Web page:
MY Turn to Whine…

So, I met with my boss briefly yesterday to discuss the implications of my hybrid class’ performance this past week. I spoke with Joe about the fact that my expectations are very clear and were explained in the first day of class. I told him that I’d spoken the instructions for the homework, wrote the assignment out on the board AND followed up with an email. Then I told him that only one student out of 23 had completed the assignment as I gave it, eleven did parts of the assignment but didn’t complete all the work, and nine did nothing at all.

His suggestion was two-fold: first, he wanted me to compose an email to him reiterating everything we spoke about in our little meeting. He plans to add his own observations of working with culinary students in hybrid courses and forward that on to the head chef in the culinary school. He also wants me to compose an email to the students, expressing my concern for their not having completed the work and offering to accept the assignments, with a penalty, from the students who didn’t do the work.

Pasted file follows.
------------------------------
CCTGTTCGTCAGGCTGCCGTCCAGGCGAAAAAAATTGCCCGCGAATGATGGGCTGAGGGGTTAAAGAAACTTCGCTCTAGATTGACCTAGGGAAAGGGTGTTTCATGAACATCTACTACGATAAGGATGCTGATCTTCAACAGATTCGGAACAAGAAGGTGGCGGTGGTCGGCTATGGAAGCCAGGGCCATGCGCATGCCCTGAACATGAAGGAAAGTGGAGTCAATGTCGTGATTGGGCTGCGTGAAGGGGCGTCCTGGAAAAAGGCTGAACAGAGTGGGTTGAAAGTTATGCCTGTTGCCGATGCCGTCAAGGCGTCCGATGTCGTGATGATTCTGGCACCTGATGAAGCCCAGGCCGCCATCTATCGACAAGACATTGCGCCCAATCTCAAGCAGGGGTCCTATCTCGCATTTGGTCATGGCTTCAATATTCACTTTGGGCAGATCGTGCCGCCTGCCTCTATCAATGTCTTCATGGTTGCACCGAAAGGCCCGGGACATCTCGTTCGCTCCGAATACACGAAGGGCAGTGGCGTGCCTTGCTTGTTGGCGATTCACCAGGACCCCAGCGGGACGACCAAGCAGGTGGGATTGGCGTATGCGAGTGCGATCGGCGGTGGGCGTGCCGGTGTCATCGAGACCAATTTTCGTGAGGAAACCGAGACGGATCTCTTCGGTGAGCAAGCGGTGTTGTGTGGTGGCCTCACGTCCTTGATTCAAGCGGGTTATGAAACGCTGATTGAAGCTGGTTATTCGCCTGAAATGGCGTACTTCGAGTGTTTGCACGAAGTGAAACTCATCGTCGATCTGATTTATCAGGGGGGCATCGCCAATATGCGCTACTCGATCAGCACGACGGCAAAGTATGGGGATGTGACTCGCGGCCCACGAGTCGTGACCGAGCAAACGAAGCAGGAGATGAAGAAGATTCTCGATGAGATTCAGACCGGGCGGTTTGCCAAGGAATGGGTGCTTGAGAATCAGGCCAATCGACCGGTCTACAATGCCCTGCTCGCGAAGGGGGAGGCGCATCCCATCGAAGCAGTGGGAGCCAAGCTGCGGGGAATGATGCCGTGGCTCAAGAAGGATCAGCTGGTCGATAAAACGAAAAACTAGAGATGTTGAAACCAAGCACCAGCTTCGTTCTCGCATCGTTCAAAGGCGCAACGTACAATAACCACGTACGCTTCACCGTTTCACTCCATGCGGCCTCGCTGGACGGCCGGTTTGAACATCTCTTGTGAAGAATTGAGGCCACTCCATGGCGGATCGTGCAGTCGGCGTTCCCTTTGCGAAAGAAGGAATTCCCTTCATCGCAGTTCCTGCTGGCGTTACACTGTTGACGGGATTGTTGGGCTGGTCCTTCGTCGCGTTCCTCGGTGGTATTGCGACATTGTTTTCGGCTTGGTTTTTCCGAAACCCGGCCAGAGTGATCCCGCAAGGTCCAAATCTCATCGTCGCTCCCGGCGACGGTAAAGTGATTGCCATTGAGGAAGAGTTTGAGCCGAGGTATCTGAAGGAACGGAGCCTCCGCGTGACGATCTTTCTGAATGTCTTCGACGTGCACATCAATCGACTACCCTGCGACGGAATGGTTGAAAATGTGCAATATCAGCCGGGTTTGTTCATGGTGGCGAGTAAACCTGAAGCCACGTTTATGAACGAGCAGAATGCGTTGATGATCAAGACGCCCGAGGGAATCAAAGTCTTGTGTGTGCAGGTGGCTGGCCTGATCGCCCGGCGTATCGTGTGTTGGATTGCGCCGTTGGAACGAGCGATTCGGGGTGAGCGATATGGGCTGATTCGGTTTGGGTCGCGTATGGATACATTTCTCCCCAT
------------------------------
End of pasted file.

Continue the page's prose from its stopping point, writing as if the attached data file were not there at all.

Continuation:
I have no problem whatsoever with the first part of his request – as a matter of fact, I went home yesterday afternoon and wrote the email, just like he asked. When I saw him this morning at a meeting, I gave him a copy of my current grade book for the class, so he can see which students did what, and offered to give him copies of the handouts that I asked the students to write about so he can see that what I’m asking of them is not unreasonable. What I didn’t get a chance to do, though, was to tell him that I’m not at all comfortable with offering to go back on my stated policy of not accepting late work.

I made a big deal in the first class of making sure that each student understands that I don’t screw around with deadlines. A due date is a due date. Out in the real world, when your boss asks you for a report by Tuesday, she’s not going to be happy when you hand it to her on Thursday – or not at all – regardless of what kind of excuse you have. Since one of the biggest stated purposes of the school is to give our students good, solid life experience, I don’t think that it serves my students – or my position as their teacher – to go back on my policies right out of the gate.